Wednesday, July 26, 2006

Unit Study Adventures ~ Taking Care of the Caretaker Part II


Block off your “self” time on the calendar FIRST, then add all of the other appointments and demands later. Preserve your appointments for yourself -- protect this time and use it for your own well-being.

This time is so important, yet so easily sacrificed when other "more important" things crop up. Just as you try not to interfere or make demands on a working spouse's daily work routine, protect this time for yourself as part of your "work" schedule. When I was young, I remember my mother getting up before daylight, quietly going to the kitchen and making coffee. She would sit at the kitchen table with her coffee, looking out the back window into the woods, enjoying the silence for a while, before all of the children woke up and broke into her quiet time. I never understood just how important this time was until we had our own children, and now I appreciate her exasperated look when one of us would awaken early and wander out before daylight!

§         Take time to make time. Begin by blocking off an hour each week that is YOUR time, no exceptions. Even if you go and sit in the library and read a magazine -- just go!

§         Use your time for your needs, not others. What makes you feel better -- reading, catching up on letters, sewing, quilting, walking?

§         Read or listen to audio books -- to help broaden your horizons, add some perspective to your daily life, and open new areas of interest.

§         Try to get up early every morning to have some quiet time before everyone wakes up – read the Bible, pray, and listen.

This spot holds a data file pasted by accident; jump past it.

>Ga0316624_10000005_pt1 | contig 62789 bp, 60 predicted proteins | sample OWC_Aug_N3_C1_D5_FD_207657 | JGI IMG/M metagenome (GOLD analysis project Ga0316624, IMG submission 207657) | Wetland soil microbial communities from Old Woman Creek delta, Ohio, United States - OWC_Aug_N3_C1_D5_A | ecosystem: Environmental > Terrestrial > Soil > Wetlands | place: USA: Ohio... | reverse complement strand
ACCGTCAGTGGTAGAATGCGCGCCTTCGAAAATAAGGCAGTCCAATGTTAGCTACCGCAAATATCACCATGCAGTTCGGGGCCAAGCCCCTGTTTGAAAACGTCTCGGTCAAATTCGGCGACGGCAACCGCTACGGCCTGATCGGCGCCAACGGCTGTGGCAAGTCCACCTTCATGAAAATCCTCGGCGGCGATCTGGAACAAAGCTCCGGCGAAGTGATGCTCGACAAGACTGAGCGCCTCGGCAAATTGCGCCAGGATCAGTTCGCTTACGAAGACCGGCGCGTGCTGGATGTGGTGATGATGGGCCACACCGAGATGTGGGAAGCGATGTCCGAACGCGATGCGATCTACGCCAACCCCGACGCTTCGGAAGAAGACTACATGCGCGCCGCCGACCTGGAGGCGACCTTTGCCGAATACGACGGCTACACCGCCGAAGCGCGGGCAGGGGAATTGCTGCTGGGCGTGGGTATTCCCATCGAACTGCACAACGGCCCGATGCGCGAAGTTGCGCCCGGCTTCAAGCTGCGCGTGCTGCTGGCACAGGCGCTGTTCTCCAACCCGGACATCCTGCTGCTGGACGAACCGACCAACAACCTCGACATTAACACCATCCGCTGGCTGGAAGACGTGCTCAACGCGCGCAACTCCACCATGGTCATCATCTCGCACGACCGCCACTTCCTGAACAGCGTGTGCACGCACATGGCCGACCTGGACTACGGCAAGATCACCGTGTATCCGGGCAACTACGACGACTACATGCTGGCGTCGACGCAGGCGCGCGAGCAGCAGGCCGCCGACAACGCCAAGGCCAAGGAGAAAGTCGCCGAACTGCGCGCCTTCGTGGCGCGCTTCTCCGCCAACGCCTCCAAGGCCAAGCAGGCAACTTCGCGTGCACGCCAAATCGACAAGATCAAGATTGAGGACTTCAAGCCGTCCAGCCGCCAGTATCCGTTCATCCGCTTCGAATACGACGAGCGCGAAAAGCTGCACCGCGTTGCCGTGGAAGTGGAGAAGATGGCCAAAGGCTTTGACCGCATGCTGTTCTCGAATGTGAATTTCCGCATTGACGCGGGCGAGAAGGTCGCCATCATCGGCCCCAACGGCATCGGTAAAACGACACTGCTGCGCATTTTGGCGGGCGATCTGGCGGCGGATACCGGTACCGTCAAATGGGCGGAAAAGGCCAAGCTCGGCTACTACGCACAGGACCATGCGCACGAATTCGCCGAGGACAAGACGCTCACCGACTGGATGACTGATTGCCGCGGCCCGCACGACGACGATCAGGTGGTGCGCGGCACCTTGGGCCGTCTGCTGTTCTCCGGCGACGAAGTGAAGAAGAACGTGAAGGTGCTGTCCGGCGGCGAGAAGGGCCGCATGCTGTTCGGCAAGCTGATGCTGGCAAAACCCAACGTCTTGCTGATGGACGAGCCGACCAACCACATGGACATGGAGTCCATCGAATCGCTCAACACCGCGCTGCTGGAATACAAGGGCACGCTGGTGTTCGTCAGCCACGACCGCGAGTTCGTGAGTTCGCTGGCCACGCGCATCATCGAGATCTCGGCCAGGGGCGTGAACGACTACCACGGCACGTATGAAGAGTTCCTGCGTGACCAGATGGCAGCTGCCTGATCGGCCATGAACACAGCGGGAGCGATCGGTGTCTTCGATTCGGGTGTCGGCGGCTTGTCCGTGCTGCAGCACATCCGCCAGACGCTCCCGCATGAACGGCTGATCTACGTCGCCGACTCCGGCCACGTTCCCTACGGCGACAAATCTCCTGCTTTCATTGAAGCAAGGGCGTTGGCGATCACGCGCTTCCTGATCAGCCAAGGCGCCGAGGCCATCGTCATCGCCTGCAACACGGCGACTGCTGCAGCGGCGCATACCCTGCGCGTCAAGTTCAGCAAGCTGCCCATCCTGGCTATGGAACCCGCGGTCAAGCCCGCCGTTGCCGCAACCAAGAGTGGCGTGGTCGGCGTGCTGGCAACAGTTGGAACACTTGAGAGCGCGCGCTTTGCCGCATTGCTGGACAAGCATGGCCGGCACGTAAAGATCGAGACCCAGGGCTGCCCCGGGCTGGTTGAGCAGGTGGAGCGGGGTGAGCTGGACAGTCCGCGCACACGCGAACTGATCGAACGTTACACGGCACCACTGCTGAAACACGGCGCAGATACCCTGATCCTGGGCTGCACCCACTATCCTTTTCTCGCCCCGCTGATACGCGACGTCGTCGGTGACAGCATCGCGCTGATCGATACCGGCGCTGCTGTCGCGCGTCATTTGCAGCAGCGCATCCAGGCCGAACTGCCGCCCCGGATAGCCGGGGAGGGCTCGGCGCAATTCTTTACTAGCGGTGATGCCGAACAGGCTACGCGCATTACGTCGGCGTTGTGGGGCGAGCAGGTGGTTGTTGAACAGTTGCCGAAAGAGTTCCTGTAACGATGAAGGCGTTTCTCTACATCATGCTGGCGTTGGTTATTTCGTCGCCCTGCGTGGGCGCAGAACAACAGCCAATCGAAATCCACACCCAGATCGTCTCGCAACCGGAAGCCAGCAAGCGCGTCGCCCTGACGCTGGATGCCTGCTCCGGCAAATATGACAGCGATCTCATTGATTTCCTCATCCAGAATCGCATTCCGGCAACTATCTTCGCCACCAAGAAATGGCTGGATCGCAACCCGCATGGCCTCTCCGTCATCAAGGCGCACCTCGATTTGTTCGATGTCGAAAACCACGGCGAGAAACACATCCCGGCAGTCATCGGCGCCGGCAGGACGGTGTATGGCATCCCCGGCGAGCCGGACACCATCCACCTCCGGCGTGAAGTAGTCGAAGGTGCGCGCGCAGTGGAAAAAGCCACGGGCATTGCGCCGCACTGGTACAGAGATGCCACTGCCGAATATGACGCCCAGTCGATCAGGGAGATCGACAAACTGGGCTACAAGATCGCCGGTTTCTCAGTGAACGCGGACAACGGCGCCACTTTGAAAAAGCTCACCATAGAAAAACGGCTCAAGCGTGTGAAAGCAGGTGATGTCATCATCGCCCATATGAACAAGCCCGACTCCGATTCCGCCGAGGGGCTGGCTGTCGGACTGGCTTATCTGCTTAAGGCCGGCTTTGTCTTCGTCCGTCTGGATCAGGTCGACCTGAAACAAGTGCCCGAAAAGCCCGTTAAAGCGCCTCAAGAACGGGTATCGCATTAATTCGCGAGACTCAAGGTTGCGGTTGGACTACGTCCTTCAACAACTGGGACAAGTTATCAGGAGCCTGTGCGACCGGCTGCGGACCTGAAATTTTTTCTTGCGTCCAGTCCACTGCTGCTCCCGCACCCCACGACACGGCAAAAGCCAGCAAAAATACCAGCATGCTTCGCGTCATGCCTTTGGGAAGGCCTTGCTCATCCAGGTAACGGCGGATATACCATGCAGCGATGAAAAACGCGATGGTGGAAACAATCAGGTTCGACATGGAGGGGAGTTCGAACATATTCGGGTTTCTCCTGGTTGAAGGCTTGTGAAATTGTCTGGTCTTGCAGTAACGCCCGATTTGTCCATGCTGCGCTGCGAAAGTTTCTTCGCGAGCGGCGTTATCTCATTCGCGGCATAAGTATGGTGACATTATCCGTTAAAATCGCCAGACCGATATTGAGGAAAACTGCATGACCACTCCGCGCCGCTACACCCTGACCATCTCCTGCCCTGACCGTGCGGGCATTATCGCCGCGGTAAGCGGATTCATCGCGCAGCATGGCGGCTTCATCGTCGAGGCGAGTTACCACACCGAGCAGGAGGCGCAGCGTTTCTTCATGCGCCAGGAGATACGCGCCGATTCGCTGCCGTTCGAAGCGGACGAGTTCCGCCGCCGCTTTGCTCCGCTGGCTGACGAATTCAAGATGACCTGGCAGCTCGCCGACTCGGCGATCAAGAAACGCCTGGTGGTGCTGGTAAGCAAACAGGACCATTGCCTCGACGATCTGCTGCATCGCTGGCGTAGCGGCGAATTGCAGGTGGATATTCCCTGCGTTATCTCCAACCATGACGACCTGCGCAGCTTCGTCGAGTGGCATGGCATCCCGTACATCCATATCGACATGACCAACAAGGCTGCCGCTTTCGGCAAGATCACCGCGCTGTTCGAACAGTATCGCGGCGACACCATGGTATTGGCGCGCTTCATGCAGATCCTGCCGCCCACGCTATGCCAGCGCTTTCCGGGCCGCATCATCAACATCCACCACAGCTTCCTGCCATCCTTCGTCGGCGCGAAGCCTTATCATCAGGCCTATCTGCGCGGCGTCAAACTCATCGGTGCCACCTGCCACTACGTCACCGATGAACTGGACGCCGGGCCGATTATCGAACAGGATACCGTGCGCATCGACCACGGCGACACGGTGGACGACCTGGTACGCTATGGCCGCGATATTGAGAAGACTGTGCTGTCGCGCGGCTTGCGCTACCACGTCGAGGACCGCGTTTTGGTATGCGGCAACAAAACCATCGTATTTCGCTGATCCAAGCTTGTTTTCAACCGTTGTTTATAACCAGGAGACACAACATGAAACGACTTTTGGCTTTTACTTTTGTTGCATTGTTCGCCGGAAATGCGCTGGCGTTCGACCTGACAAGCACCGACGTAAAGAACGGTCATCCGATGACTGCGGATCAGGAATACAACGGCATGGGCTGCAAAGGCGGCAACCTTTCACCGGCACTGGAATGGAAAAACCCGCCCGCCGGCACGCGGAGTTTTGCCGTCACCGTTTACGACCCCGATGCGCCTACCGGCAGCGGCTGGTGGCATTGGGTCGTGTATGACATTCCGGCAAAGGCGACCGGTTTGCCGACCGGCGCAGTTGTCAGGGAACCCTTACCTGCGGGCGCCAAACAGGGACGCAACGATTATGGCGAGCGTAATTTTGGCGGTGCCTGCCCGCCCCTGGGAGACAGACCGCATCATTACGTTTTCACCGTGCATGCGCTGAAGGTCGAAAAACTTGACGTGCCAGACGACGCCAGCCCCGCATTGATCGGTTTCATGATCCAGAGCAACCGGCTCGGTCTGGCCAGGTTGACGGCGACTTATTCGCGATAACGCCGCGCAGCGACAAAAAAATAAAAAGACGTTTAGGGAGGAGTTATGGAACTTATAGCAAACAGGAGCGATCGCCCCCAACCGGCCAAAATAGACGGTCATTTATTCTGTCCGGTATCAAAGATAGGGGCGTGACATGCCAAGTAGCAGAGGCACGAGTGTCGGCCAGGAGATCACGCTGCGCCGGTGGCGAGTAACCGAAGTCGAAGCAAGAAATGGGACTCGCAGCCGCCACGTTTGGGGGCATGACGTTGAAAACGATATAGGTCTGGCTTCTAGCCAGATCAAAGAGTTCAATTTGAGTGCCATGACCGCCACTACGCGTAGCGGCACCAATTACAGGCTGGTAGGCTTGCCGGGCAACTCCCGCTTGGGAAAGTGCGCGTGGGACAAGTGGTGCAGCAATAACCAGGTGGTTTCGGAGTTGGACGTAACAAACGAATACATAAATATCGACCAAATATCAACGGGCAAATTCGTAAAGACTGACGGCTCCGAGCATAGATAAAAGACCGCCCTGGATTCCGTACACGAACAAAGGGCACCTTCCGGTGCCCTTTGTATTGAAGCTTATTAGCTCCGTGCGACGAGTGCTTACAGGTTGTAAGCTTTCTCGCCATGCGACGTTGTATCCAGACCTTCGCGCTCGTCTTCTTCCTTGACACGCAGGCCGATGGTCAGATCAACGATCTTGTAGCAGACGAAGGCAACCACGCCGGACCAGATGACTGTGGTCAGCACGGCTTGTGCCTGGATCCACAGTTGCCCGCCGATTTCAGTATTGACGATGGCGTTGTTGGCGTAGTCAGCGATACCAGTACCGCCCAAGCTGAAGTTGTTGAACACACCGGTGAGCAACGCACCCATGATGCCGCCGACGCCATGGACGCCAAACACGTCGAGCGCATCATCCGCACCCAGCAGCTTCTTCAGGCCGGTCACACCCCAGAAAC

§         Check out videos from the library that interest YOU -- travel tapes to places that you have dreamed of visiting (Scotland, Australia, Great Britain, Africa, etc.), or perhaps videos that teach things like painting, quilting, cooking, and more.

§         Keep a journal -- write in it every day. Not only does it help you see all that has been accomplished and record the daily happenings -- the simple act of journaling provides a constant steady reminder of the passing of time. As homeschoolers, we tend to get wrapped up in marking time by years until graduation, instead of enjoying the value of each and every day.

§         Make time to see just how far you have come. Go back through picture albums occasionally. Look back over goals from years past. See just how far your family has come, and you will also notice some new directions that need to be taken.

§         How can you help others? Along with hobbies, it is important to many of us to give back to our community. Can you read to the elderly, sew nap quilts for the abused children's home, help out at the library from time to time?

I hope that these suggestions have helped you to see the importance of taking care of the caretaker. When you get some time to continue your own personal growth, you will probably have more patience with your family and your homeschooling efforts. Remember to seek help and support when you are feeling stressed - you are not alone and your needs are very important! As they say around our house, "when Mama ain't happy, ain't NOBODY happy!"

As you begin to take care of your needs, your children will learn a valuable lesson -- that everyone has needs that are very important. As parents, our needs tend to get pushed to the background and set aside, and this isn't healthy for the individual or the family.

As I head off to the call of waking children, thanks for sharing a cup of coffee during my quiet time this morning! Here are some thoughts to ponder as you go about your busy day:


"The finest qualities of our nature, like the bloom on fruits, can be
preserved only by the most delicate handling.
Yet we do not treat ourselves nor one another thus tenderly."

Henry David Thoreau, Walden

"To laugh often and love much - to win the respect of intelligent persons and the affection of children, to earn the approbation of honest critics - to appreciate beauty - to give of one's self, to leave the world a bit better,  whether by a healthy child, a garden patch or a redeemed social condition; to have played and laughed with enthusiasm and sung with exultation - to know even one life has breathed easier because you have lived-- that is to have succeeded."
Ralph Waldo Emerson

Take care of YOU, and God bless!

Amanda B.

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